Vehicles and pedestrians stand where the Mtshabezi River flooded across Gwanda-Bulawayo road in late January in Gwanda, Zimbabwe. The Gwanda-Bulawayo road is a major thoroughfare used by mine workers, but others, including schoolchildren, were also trapped on one side and unable to return home later that night.
A public dump site in Harare, Zimbabwe’s capital city, sits near lodges and shopping complexes in a commercial area. Health officials say such sites are a factor in current outbreaks of typhoid and cholera. Health Minister David Parirenyatwa noted in a January press release that insufficient waste collection services in the city, paired with inadequate water supply and poor response time to blocked sewers, were causing the outbreaks.
Bongani Ndlovu, left, digs holes while his brothers Themba Moyo, middle, and Silas Ndlovu, right, plant maize by dropping the seeds and using their feet to cover the hole with soil. The brothers’ field, pictured in January, is located in Bulawayo, Zimbabwe’s second-largest city. People plant maize during the rainy season, which generally takes place between November and April, using naturally treated organic seed. Genetically-modified seeds aren’t allowed in Zimbabwe.
Ticharwa Shingirai positions a cue ball, aiming to hit a red ball into a corner pocket. Shingirai and his friends are known as “touts” for their work shooing passengers into public transport buses in Harare, the capital of Zimbabwe. Here, they play billiards as they wait for another rush of commuters.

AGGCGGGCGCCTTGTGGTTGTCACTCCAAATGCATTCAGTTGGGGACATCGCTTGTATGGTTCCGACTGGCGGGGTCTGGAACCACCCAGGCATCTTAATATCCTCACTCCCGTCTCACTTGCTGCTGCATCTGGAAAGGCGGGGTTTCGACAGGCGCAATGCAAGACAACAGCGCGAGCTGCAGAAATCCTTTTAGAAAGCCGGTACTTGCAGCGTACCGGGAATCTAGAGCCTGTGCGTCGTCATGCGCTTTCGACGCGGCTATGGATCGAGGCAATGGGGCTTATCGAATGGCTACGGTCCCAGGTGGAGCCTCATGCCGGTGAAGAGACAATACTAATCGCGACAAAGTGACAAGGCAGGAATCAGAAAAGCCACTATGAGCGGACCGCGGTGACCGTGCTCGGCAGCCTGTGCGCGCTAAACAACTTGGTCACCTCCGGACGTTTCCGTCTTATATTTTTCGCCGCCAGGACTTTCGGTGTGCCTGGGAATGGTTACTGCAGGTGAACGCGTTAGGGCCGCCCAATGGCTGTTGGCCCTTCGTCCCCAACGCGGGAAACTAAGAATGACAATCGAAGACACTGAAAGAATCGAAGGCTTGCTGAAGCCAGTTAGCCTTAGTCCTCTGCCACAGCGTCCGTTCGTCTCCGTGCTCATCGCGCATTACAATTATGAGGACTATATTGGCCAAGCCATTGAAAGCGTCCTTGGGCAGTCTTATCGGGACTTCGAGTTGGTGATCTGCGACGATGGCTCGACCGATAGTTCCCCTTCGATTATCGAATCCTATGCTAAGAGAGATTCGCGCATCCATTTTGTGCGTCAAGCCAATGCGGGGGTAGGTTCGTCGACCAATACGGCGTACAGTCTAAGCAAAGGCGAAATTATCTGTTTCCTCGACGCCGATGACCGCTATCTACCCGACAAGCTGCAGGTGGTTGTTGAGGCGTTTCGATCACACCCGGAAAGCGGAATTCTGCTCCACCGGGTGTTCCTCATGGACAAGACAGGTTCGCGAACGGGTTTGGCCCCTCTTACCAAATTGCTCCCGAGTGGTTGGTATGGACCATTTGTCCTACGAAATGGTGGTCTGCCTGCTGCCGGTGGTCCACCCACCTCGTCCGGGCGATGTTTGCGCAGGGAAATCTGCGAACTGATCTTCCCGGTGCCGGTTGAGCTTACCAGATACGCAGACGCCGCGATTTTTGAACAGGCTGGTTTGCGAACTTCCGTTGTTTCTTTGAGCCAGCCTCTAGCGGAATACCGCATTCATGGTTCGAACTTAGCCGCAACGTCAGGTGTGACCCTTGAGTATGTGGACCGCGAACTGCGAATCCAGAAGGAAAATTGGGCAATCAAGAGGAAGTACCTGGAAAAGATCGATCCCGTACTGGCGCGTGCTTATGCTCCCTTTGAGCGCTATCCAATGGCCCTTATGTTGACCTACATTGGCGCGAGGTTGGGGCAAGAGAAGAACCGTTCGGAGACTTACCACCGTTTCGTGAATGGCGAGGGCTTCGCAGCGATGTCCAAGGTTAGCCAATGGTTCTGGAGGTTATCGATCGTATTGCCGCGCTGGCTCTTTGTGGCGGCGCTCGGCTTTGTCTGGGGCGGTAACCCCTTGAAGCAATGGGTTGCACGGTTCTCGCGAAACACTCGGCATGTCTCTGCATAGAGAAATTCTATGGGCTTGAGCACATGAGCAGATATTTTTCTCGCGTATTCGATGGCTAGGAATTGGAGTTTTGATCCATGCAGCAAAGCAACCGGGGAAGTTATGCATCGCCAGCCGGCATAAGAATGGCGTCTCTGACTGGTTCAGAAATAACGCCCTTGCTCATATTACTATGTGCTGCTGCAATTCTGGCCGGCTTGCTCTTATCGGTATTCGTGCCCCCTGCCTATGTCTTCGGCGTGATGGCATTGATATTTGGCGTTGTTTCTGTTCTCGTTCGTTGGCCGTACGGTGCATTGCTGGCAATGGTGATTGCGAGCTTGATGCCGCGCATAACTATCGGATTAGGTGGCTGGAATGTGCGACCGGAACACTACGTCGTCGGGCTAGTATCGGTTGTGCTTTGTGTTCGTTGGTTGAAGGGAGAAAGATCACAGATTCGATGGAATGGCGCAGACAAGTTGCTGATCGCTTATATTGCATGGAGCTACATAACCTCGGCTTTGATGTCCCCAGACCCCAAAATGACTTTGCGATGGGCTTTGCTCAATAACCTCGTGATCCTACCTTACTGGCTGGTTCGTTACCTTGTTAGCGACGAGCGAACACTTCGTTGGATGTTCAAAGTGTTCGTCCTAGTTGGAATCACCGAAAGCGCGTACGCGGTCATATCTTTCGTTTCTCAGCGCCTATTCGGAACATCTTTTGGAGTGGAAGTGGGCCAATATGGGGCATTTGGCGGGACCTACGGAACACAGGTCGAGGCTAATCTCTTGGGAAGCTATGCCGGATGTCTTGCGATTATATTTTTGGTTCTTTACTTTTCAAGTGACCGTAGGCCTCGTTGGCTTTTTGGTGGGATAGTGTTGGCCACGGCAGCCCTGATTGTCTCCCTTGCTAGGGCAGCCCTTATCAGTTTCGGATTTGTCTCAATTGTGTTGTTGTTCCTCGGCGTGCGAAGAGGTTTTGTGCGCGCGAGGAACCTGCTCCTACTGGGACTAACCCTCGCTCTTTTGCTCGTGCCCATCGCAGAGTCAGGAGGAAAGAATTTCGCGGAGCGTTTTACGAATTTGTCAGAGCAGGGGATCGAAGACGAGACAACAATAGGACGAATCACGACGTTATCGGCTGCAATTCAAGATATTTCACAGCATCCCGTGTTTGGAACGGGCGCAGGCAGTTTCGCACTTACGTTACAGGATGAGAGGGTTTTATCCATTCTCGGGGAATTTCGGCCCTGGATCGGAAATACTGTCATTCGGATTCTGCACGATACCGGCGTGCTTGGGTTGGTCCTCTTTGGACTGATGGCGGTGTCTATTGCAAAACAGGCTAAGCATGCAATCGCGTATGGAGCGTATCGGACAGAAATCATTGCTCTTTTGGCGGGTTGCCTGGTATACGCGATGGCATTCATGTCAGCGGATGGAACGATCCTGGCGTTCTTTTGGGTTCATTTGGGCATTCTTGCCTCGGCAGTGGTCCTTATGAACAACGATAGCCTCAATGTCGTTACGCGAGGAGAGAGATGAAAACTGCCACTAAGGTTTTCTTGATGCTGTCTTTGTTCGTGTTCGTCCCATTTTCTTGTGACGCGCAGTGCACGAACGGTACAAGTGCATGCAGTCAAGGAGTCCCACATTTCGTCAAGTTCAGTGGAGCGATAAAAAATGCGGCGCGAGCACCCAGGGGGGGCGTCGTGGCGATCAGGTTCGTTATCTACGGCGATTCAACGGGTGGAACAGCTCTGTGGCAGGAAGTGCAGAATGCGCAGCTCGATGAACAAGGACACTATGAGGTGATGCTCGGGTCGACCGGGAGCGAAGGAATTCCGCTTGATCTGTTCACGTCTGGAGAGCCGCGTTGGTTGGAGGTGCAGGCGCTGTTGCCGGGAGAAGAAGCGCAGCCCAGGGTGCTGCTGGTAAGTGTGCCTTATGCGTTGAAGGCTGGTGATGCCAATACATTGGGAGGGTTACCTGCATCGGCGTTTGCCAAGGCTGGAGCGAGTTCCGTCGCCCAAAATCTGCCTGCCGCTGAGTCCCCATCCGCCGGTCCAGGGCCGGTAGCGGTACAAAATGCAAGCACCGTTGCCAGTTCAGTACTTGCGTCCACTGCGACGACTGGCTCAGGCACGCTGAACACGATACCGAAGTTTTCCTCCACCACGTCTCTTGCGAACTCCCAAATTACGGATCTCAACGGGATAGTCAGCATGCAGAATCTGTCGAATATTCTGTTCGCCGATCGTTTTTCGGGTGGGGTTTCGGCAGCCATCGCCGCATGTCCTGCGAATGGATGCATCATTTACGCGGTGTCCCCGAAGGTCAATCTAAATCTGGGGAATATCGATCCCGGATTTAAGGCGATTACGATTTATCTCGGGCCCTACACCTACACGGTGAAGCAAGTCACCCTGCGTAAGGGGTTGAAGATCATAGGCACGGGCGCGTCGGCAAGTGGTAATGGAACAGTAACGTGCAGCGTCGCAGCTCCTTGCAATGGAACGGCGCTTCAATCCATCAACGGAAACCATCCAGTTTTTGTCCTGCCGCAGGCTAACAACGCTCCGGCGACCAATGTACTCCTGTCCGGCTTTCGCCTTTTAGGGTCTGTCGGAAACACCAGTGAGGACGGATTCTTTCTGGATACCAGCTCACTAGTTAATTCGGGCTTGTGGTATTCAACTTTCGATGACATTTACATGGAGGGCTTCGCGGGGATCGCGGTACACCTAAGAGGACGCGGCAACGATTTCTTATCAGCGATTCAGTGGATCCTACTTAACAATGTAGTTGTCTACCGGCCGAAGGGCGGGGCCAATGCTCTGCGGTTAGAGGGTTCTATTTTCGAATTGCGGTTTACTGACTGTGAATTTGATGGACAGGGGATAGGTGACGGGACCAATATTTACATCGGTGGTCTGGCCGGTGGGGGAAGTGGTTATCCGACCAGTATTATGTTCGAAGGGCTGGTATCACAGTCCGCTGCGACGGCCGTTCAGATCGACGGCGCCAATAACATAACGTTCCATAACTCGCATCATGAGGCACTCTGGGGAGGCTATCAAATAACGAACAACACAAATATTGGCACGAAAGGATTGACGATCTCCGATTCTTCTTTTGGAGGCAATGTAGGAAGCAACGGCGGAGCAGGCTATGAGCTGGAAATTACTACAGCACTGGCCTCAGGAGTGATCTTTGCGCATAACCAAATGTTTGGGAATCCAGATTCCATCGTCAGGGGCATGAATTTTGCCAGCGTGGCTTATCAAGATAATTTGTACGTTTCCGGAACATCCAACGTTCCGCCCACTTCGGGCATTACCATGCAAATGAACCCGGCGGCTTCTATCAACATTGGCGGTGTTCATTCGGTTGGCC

Leslie Moyo, a second-hand clothes seller who works along Park Street in Harare, Zimbabwe’s capital city, arranges his wares. Widespread unemployment has pushed people to launch temporary, open-air boutiques throughout the city.
Mercy Zveushe, 39 (foreground) and Brenda Munetsi, 26 (in blue shirt) fetch water from an open well in Southlea Park, a section of Harare, Zimbabwe’s capital city. Some people who live in the settlement say they don’t have access to the tap water that elsewhere is provided by the Harare City Council. Many residents dig their own wells, but many of those wells dried up during a recent drought.
From left, Tecla Munyukwa, 39, Angeline Nyika, 32, and Willmar Marifandi, 38, sew bows and neckties in Harare, Zimbabwe’s capital. The three women have been in the business of making ties for nine years. They say their work has helped them survive during Zimbabwe’s economic crisis.
Adelaide Mhlanga, left, and Peggy Masuku pose in their outfits for a competition showcasing the traditional clothes of the Ndebele people, the second-largest tribal community in Zimbabwe. Mhlanga wears traditionally beaded clothing, while Masuku wears an outfit made of seeds from the Mopani tree, which grows in Zimbabwe’s dry regions. The event was held at the Amagugu International Heritage Centre in Matobo district in southwestern Zimbabwe.
John Mwanza manually fills potholes in Mbare, one of the oldest suburbs in Harare, Zimbabwe’s capital city. Many roads in the city are in poor condition. Mwanza and others get donations from motorists to fill the potholes.
Nonhlanhla Mathe displays her art at a women-only exhibition called “Art on the Stoep” in Bulawayo, Zimbabwe. The exhibit, which was held in mid-September, featured nine local artists. Many of Mathe’s pieces showcase batik-style designs. Her work has been exhibited both in Zimbabwe and abroad.
In Zimbabwe, mental illness is considered a curse. Those suffering from mental illnesses are shunned, abandoned and forgotten by family. In one "insane asylum," mental health patients rely on each other and the medical staff for emotional support. Still, the hospital struggles to provide residents with adequate food, toiletries and clothing. Despite all these challenges, patients here say their faith in God gives them hope.